No really, I don’t need your newsletter

I have had the same personal e-mail address for 15 years. Yes, it might be time for a change, but so far the pain of keeping the same address has not outweighed the pain of getting a new one. At least I don’t think it has. OK. It probably has. But every visit to my inbox is like a trip down memory lane or a moment shrouded in mystery. How exciting!

For example, every once in a while I’ll get an e-mail from Mother Nature. I signed up for this e-mail newsletter in 1999 when I was working on a e-mail campaign for a competitor’s site, and I wanted some examples of what a health products e-mail newsletter might look like. And then there are the newsletters from every cause that I ever cared about and that circulated a petition. But I think I stopped signing those right around the time that the please-don’t-let-the-Republicans-cancel-Sesame-Street petition made the rounds for the second time.

I also get lots and lots of newsletters from retail stores. And this is where the mystery begins. I get endless “information” from Lord & Taylor, American Eagle Outfitters and something called LOFT. I swear to you that I have never bought anything from any of these stores. Ok. Once I was kind of into the jeans from American Eagle Outfitters, but that was during kind of a butch phase in 2002. But I swear I have never bought anything online from any of these retailers, so why are they sending me an e-mail every day?! We’re not friends. I don’t like you!

I have tried to unsubscribe, politely. I have tried to unsubscribe, rudely. Bath and Body Works was so annoying for a long time that I called them on the phone and launched a verbal threat, which probably sounded like “If you don’t stop e-mailing me, I will tell my vegan friends that you test your products on animals.”

And then there are the places that just simply should not have a newsletter. Really, people. It’s just kind of weird or creepy.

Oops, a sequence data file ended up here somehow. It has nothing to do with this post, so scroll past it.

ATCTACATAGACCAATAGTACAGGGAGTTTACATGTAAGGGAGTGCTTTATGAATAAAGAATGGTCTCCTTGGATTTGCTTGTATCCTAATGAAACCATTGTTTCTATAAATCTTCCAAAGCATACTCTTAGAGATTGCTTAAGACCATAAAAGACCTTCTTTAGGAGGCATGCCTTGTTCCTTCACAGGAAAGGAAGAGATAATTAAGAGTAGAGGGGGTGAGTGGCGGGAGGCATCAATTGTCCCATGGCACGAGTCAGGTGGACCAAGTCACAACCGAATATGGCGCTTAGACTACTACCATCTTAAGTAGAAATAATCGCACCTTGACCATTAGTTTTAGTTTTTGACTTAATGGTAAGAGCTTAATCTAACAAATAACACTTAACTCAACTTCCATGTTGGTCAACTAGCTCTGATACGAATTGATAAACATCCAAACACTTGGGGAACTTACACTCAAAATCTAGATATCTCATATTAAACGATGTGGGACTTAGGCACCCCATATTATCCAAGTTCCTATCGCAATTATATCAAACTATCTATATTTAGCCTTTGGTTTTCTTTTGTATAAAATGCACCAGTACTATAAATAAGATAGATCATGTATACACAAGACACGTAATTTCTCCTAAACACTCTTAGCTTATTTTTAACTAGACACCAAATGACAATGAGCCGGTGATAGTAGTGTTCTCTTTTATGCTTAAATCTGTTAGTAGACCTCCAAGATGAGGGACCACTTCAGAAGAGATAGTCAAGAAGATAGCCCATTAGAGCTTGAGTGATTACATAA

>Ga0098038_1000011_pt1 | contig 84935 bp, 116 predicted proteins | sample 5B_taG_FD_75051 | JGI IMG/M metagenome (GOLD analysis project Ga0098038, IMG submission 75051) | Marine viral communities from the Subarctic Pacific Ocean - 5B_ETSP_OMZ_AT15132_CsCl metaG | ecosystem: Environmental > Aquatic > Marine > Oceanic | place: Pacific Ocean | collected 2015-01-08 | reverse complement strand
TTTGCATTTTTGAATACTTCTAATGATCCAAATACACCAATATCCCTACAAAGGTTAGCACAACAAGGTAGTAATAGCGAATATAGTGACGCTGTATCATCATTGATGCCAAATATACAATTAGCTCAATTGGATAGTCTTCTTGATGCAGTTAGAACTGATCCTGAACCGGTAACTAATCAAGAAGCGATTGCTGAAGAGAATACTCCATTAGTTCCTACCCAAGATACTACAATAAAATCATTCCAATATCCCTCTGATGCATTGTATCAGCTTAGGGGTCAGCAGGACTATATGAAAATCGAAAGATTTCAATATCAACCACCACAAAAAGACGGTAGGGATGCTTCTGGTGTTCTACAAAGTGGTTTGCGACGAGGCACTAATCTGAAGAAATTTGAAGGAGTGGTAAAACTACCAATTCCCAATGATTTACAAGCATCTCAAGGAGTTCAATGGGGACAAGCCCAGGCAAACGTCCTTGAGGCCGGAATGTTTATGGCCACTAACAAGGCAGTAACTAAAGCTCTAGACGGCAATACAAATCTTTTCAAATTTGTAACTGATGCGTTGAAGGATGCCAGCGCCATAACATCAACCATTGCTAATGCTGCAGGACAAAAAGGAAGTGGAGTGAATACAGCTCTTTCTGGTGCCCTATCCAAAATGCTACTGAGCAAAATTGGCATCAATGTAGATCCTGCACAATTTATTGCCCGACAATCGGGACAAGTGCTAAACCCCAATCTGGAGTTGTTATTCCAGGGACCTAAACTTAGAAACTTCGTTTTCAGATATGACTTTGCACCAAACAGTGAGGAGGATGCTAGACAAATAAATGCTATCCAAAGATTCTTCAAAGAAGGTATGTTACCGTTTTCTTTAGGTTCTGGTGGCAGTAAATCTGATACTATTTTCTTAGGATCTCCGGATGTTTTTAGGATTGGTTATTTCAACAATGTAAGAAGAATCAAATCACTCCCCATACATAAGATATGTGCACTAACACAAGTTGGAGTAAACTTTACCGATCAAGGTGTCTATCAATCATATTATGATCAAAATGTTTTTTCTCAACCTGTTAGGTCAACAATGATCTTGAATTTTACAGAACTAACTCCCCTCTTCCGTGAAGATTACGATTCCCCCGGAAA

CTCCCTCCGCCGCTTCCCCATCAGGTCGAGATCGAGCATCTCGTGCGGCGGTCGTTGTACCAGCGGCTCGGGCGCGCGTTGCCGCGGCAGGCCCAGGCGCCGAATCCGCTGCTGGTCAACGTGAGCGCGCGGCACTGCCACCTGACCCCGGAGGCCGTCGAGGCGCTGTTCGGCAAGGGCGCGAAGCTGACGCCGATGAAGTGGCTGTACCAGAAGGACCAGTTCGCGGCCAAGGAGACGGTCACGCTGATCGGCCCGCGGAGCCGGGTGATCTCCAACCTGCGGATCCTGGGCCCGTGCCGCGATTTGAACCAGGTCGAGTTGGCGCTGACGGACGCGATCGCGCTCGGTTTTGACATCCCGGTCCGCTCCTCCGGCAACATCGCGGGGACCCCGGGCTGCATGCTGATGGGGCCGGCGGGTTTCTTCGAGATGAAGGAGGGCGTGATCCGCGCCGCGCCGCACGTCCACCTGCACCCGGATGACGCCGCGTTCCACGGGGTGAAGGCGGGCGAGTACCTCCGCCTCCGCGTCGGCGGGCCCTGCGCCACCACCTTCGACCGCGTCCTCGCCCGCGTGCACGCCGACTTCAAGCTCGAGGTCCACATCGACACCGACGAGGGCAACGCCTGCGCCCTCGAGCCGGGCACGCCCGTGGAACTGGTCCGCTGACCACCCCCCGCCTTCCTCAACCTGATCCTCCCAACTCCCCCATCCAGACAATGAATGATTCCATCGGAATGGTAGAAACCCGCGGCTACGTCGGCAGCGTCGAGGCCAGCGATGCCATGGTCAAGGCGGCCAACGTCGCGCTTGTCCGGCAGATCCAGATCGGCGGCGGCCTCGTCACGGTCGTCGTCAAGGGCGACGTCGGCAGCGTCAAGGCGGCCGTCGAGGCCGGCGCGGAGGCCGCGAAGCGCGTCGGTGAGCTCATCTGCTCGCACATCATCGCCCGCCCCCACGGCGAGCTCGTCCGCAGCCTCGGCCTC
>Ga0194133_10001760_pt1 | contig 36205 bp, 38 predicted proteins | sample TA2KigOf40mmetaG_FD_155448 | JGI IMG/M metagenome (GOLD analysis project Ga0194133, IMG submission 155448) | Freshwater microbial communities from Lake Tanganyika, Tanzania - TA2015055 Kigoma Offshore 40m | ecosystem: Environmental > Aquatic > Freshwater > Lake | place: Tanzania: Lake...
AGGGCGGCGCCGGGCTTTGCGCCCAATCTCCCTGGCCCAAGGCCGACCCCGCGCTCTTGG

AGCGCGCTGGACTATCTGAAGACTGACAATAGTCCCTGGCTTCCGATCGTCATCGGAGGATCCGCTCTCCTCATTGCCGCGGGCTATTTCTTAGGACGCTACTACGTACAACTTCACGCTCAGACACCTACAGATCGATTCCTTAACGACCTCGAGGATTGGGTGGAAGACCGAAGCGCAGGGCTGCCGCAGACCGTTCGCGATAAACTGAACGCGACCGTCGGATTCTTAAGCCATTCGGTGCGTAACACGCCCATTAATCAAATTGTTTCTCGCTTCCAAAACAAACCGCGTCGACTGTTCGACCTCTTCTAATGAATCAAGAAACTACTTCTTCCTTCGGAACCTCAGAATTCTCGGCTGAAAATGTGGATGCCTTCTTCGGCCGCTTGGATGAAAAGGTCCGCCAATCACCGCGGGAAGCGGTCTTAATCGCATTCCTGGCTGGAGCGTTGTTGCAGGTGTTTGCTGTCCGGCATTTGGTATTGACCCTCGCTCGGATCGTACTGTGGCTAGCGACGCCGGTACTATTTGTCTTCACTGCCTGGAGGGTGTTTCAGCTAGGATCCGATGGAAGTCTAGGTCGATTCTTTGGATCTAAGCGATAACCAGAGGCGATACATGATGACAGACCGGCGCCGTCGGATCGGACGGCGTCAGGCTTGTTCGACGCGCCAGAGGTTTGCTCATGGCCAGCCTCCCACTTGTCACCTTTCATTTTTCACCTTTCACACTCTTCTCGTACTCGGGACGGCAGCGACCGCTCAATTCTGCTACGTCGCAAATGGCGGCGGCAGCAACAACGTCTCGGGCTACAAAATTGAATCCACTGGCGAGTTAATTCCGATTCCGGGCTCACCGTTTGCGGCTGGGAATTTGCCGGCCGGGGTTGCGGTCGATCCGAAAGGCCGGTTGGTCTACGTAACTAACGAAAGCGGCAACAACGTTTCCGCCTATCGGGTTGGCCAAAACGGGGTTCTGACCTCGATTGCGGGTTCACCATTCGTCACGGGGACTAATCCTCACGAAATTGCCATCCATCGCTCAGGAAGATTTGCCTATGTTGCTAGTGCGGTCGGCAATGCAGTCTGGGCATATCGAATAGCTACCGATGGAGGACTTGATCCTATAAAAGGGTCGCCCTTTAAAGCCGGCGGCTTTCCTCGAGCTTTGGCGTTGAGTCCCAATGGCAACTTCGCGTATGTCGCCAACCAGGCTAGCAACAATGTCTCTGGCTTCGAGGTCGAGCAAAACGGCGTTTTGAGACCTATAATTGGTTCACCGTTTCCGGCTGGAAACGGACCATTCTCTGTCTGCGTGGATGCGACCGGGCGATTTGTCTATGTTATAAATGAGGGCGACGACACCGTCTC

I get the Hoover newsletter. Yes, the vacuum cleaner people. About 6 years ago I got a wild hair and decided to change the filter on my 12-year-old vacuum that requires a new filter annually. I couldn’t find one in a real-world store, so I ordered one online. And there it was, the “enter your e-mail address” box. I filled it in, because they can’t possible process your order without it, and now I also get the latest news of vacuums. Awesome. Except I’m a Dyson girl, now.

And this brings me to the last and possibly weirdest newsletter I receive. The one from the cryobank. Yes, we have shopped there. But I find it hard to believe that telling people that sperm is on sale this month really drives a lot of online transactions. But they do it. And I get the newsletter. But it’s not like you can just spend a lazy afternoon with your credit card, selecting the biological parent for your next child. Well, you can, but I would recommend taking it just a little bit more seriously because this stuff is regulated. Heavily. By the government and stuff.

Anyway, here is the point. Your best marketing idea is probably not an e-mail newsletter. Don’t make one for your customers. Please don’t make one for your co-workers. My inbox is worse at work. Target your customers. Watch them. And last but not least, pay attention. If I have not bought a vacuum or a vacuum accessory from you in 5 years, that doesn’t mean you should try harder! Just take me off your list. I found you in the first place. I can probably find you again, if I need to. But if you have some sperm that you need to liquidate. I’m your girl.

5 thoughts on “No really, I don’t need your newsletter

  1. Pingback: No, I really don’t need your newsletter | My Daily Feeds

  2. peter

    I too had made a positive enquiry to the nation rhematic association and was put on their
    email list even though I did not ask

    I had to send them two snail mails before it hit them

  3. Charlie

    I feel your pain. Don’t know if you use gmail but this has proved to be an invaluable tool for dealing with the detritus of failed (marketing) relationships:

    No, I am not affiliated, paid, compensated, etc. with/by this company/app.



  4. Clayton

    In my experience, e-mailing their customer support (or if you can find it, any C-level executive’s) e-mail address mentioning the CAN-SPAM act, you will get a very prompt, courteous, and apologetic response.


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